Monday, November 20, 2017

All Praise Janet Yellen: House in Silicon Valley Sold for Nearly $800,000 Over Asking Price

In September, a  three-bedroom, two-bath ranch located in Silicon Valley was listed for $1.68 million and sold, in a bidding war, for $2.47 million.

The house in Sunnyvale, California ( not far from the headquarters of Google, Apple and Facebook) was built in 1963 and was originally purchased for
around $25,000.

Steve Lopez at The Los Angeles Times reports:
In September, when the house sold for $782,000 above asking, dozens more sold for at least $200,000 above asking. [Dave Clark, a Keller Williams real estate agent who’s been in the business for 30 years] said that trend appeared to have been stabilizing, but he just had another big week.

He sold a house, also a three-bedroom in Sunnyvale, for more than $600,000 above asking. It was listed at $1.88 million and sold for $2.55 million.

“It’s in escrow,” Clark said, and the story gets crazier.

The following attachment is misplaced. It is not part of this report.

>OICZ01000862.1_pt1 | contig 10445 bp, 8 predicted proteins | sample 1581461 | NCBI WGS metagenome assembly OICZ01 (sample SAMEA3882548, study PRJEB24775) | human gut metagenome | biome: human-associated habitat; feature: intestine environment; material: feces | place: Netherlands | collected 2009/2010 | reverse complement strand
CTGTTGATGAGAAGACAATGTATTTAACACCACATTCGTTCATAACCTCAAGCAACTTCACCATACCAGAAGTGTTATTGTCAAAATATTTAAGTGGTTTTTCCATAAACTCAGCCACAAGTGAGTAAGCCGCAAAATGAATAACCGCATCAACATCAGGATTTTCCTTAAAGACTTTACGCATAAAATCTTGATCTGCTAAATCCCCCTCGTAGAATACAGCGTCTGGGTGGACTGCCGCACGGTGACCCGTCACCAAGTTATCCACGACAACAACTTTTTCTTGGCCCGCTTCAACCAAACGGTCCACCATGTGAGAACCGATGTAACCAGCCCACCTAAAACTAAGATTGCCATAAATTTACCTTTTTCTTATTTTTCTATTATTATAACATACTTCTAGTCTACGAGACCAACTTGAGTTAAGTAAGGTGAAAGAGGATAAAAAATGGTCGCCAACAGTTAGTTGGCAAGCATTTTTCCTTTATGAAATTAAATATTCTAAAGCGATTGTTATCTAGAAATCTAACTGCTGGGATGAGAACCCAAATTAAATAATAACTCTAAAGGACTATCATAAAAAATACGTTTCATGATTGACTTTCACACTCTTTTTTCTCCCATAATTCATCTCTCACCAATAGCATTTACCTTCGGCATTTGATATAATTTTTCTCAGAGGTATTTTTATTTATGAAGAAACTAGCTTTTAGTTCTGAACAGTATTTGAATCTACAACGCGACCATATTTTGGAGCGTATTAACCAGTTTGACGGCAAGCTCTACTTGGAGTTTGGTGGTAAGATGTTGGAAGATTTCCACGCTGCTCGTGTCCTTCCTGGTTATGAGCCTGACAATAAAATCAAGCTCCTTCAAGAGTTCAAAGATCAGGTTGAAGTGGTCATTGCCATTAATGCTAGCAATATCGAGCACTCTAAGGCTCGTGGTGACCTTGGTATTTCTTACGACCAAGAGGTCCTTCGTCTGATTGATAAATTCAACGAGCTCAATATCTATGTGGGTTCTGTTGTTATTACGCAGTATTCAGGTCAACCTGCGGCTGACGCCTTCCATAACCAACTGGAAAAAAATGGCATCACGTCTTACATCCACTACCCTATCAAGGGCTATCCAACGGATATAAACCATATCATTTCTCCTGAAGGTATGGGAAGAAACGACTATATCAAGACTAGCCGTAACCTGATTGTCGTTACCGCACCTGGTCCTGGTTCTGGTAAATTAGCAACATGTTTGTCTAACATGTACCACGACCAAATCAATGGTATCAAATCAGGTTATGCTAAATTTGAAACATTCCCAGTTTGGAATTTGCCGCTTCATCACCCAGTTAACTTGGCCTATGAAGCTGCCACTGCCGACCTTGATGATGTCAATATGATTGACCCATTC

Clark said he sold that same house in May 2014 for $1.54 million.

So the house went from $1.54 million to $2.55 million in just 3½ years...

Clark, the real estate agent, put me in touch with Bill Malcolm, an Irvine lawyer who grew up in the Sunnyvale house that sold for $782,000 above asking.

“It was absolutely amazing,” said Malcolm.

When he has visited his old turf, Malcolm told me, “what has plagued my thoughts” is the question of where regular folks are living. “When I go into the Safeway or the gas station or Costco, I think, ‘How do these people afford it?’”

Malcolm thought about holding onto the house he grew up in, given soaring prices, but said his parents would be pleased that it was sold to a couple with three young children.

For $2.47 million.

And exactly how much did Malcolm’s parents pay for it in 1963?

The price, he said, was $27,500.

There is no way these type of price increases occur without serious money printing by Janet Yellen and the other Federal Reserve chairs. And that is exactly what has happened.

Since 1963, the money supply has increased from $386 billion to  $13.7 trillion at present. And with a Fed money spigot in Silicon Valley, you are going to see the crazed increase in real estate in the area.


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